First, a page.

Previous Table of Contents Next


APPLICATIONS

You use the mailx command to exchange information with other users. The information may be any ASCII text; for example, memos, notes, program source, data, documents, or whatever information you need to send. The users may be local or remote depending on how your system is set up. If you have links to other systems via a LAN or modem, you can send mail to users on other systems.

TYPICAL OPERATION

In this activity you use the mailx (mail on BSD) command to send yourself a short message. Begin at the shell prompt.


BSD (Berkeley)
If you are on a BSD system use the /usr/ucb/mail command. You can use the which command to locate which mail command your PATH finds first. If it is /usr/ucb/mail, you can just type mail. Otherwise, change your PATH or type in the entire /usr/ucb/mail path. You may wish to set an alias to /usr/bin/mail. For example, place the following command in your .cshrc.
     alias mail /usr/bin/mail.

1.  Type mailx mylogin and press Return. Notice the Subject prompt appears.
     cj> mailx mylogin
     Subject: _
2.  Now type in a brief subject line, Sending mail to myself. and press Return.
     cj> mailx mylogin
     Subject: Sending mail to myself.
     _
3.  Now you are in insert mode. You can type whatever message you wish. If you wish, use the following one. Remember to press Ctrl-D at the beginning of the line to terminate input.
     cj> mailx mylogin
     Subject: Sending mail to myself.

                            April 22, 1989

     Just thought I'd test the mailx command. So I'm sending myself a message. UNIX is a powerful
     system of tools designed to increase productivity among computer users.
     ^D
     cj>

In this activity you invoke mailx to read any mail stored in your mailbox. Start at the shell prompt. You should wait a few minutes before continuing, since the message may still be en route to your mailbox. This is unlikely but on extremely slow systems it is possible.

1.  Type mailx and press Return. Your screen should resemble the following display, although you may not have mail from other users.
    cj> mailx
    mailx version 2.2 9/9/88.    Type ? for help.
    "/usr/mail/mylogin": 2 messages 2 unread
    >O  1  bill      Tue Apr 12 08:31  5/134  "cabling problems"
     O  2  nancy     Tue Apr 12 10:03  4/98   "lunch in the break area"
     N  3  mylogin   Wed Apr 13 09:41  6/213  "Sending mail to myself."
2.  Now you can read your new message. Just type 3 and press Return. Your message is displayed on your screen.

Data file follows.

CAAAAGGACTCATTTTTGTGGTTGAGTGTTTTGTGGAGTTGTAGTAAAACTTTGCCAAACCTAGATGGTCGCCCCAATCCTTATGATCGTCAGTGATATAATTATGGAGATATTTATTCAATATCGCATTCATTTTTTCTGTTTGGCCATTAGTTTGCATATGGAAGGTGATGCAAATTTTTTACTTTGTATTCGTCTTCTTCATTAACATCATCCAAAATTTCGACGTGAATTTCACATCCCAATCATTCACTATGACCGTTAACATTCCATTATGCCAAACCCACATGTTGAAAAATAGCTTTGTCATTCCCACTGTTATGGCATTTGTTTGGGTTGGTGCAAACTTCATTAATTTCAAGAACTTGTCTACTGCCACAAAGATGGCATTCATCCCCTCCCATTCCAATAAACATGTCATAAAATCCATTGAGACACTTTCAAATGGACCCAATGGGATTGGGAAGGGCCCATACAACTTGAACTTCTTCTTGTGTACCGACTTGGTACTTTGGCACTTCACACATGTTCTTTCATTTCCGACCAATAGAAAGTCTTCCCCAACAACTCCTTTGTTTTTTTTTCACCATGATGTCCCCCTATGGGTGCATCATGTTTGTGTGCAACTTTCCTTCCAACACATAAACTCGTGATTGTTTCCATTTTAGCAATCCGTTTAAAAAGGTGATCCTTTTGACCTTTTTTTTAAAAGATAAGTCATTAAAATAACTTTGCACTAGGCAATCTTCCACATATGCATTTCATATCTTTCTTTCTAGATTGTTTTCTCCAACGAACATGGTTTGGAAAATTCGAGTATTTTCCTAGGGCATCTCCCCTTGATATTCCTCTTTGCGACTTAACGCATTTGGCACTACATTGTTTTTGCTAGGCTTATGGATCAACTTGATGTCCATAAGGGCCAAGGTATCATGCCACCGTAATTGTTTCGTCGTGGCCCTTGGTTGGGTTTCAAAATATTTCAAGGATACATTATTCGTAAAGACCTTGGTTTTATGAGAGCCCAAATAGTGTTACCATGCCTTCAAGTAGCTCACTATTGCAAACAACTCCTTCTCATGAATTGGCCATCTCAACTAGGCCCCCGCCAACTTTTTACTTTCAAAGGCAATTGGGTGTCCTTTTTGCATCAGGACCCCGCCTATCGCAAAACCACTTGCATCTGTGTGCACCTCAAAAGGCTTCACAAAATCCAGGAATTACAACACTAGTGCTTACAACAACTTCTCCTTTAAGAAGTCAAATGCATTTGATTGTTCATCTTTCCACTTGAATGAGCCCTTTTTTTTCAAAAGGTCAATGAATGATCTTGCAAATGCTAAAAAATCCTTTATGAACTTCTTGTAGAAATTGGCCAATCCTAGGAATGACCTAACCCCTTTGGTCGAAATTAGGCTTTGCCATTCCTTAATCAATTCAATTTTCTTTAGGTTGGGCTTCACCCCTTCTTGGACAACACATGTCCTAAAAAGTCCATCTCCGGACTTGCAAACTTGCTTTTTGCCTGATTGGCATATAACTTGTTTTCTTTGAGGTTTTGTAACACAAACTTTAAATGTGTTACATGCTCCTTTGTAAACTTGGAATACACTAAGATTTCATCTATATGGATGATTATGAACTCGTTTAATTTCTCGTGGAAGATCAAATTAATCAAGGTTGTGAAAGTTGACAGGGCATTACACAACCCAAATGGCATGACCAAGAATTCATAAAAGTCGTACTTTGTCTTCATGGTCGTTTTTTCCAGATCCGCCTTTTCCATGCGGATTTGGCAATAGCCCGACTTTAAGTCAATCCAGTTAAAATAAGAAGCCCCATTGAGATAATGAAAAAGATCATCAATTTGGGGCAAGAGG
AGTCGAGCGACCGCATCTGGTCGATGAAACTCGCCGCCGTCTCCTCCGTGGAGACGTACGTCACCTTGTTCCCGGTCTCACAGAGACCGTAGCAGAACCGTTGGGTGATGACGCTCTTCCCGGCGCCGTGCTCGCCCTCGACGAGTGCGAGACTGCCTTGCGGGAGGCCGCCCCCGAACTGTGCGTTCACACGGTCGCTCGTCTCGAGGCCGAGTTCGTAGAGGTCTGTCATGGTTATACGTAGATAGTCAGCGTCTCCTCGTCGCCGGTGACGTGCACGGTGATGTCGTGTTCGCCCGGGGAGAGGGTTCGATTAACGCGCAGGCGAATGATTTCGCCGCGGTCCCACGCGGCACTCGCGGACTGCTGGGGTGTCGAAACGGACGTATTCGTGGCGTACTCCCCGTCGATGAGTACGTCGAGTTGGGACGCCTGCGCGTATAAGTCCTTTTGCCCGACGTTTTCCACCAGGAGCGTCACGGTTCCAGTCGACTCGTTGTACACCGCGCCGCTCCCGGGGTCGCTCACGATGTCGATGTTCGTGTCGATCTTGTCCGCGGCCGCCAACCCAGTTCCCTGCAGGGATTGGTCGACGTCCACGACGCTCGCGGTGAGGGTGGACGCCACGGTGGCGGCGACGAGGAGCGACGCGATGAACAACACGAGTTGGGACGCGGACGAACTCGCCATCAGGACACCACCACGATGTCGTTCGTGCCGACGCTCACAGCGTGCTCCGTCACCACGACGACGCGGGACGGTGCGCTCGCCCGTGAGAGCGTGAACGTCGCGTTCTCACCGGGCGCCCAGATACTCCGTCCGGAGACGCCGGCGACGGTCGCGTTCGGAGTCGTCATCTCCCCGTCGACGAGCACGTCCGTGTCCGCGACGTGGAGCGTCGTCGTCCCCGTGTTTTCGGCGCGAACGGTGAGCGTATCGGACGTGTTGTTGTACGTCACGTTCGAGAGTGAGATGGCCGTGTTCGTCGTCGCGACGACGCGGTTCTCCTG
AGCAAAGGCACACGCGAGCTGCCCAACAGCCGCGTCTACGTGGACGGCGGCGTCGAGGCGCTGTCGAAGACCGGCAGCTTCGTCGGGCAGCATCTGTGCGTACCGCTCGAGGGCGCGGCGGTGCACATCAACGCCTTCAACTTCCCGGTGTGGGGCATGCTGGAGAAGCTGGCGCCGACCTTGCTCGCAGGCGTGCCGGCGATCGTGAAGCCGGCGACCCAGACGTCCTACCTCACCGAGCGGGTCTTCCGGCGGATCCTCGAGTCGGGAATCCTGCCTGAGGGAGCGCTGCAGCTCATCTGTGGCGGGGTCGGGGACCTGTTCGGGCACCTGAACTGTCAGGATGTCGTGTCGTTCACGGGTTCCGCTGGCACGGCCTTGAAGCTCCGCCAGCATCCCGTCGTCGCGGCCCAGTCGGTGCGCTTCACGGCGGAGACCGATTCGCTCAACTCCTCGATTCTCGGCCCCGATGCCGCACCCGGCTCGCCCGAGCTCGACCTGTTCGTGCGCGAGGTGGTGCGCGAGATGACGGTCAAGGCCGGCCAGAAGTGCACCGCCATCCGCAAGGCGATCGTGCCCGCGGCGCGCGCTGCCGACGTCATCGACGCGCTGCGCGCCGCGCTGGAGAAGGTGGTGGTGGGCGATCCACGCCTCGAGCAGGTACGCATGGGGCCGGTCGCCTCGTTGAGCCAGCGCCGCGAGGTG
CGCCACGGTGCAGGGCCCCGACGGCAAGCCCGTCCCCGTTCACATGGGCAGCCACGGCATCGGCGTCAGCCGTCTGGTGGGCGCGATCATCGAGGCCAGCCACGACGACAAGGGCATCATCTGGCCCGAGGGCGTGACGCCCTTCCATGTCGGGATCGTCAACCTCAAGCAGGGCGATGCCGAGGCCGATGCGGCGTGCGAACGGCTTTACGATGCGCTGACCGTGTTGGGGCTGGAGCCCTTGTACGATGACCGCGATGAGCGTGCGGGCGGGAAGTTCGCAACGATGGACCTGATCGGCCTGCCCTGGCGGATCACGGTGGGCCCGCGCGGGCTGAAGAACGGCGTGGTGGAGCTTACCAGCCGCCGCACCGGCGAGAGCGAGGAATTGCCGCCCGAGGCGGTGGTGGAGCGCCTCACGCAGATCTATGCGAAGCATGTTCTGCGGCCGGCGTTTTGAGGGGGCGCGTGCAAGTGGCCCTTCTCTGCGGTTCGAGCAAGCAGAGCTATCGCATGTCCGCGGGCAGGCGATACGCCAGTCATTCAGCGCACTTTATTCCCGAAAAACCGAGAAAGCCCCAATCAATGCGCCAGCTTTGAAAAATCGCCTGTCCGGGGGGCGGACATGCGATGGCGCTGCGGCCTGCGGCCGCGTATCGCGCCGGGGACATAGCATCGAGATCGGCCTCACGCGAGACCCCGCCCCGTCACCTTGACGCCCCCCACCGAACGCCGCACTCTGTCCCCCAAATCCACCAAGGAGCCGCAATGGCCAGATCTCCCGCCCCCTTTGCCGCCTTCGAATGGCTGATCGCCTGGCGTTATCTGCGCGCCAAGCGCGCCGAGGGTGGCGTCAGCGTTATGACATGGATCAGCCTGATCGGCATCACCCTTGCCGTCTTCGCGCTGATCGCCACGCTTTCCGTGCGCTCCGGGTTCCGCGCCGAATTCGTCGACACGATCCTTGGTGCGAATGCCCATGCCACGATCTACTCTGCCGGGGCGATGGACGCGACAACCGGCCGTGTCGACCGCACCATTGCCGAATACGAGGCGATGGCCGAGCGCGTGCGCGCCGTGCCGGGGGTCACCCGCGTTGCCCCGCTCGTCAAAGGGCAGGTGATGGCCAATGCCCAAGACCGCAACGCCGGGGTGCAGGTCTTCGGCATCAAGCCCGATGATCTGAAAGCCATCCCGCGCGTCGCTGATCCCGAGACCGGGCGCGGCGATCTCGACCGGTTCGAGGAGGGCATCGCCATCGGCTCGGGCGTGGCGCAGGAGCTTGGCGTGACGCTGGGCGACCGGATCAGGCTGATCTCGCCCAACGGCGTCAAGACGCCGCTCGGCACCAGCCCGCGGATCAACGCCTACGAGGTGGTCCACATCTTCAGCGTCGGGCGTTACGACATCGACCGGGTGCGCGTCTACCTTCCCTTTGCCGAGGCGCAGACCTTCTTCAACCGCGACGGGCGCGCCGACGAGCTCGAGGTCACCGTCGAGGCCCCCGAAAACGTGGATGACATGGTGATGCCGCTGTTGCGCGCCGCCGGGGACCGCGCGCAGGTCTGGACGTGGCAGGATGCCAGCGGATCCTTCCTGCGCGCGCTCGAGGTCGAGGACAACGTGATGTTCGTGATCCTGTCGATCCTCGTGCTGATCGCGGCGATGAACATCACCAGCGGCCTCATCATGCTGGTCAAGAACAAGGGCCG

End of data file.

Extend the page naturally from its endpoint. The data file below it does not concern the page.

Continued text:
3.  To delete the message type d and press Return. Since you are currently at message 3 no message list is needed. The d command deletes the current message.
4.  Type h and press Return to display the header lines again. Notice the last message is gone.
5.  Type q to quit mailx.

In this activity you send a file you created earlier to a user. Start at the shell prompt.

1.  Type mailx mylogin < first and press Return. This sends the file first to yourself. The mailx command reads the standard input, thus allowing you to use redirection or pipe commands to send messages to specified users. A standard mail header is added to the beginning of the input file.

In this activity you create a .mailrc file to control how mailx function. Start at the shell prompt.

1.  Type cd and press Return to return to your HOME directory.
2.  Type vi .mailrc and press Return. This places you in the .mailrc file.
3.  Now enter the following lines, pressing Return at the end of each line. When you have entered all lines, press Escape and type ZZ to save the file and exit vi.
     cj> vi .mailrc
     i
     set LISTER="ls -xs"
     set MBOX=$HOME/mail/MBOX
     set PAGER="pg -cn -p '/usr/mail/mylogin'"
     set cmd="lp -dlaser"
     set hold
     set EDITOR=vi
     set folder=$HOME/mail
     <Escape>ZZ

BSD (Berkeley)
cj> vi .mailrc
i
set LISTER=ls
set MBOX=$HOME/mail/MBOX
set PAGER=more
set cmd=lp
set hold
set EDITOR=vi
set folder=$HOME/mail
<Escape>ZZ

4.  Since you set variables that require a directory named mail in your home directory, you need to create the directory. Type mkdir mail to create the mail directory.

The following activities will use some of the variables you set in the .mailrc file. In the following activity you use some tilde commands to help you generate a message.

1.  Type mailx mylogin and press Return. Again we send mail to ourselves.
2.  At the subject prompt type Playing with the mailx command! and press Return. Now you are ready to type in your message. You are in insert mode. Enter the following lines exactly as shown in the display.
   cj> mailx nancy
   Subject: Playing with the mailx command!
   This is a brief message about tommorros big design meeting. I need to know if I should order two
   dozen donuts or three?  PLeas  let me know as soon as possible. Thnaks

                      Myself

   ~e
3.  You should now be in the vi editor with your message displayed. Now move around and correct the spelling mistakes in the message. The following list shows the motions and corrections; do not press Return after each line:
   /mm<CR>
   xfsiw<ESC>
   jfL~
   fsae<ESC>
   jFnxp
   ZZ
   (continue)

This will correct the spelling mistakes and save the message to a temporary file. You are placed back in insert mode of mailx.
4.  To send the message press Ctrl-D.
   (continue)
   Ctrl-D
5.  Type mailx and press Return to read the last two messages you have sent to yourself.
6.  Press Return to read the first message or select the appropriate message number and press Return.
7.  Press Return again to read the second message you sent.
8.  Delete all messages from your mailbox by typing d* and pressing Return.
9.  Type q and press Return to quit mailx.
10.  Turn to Module 117 (SV), Module 72 (BSD) to continue the learning sequence.


Previous Table of Contents Next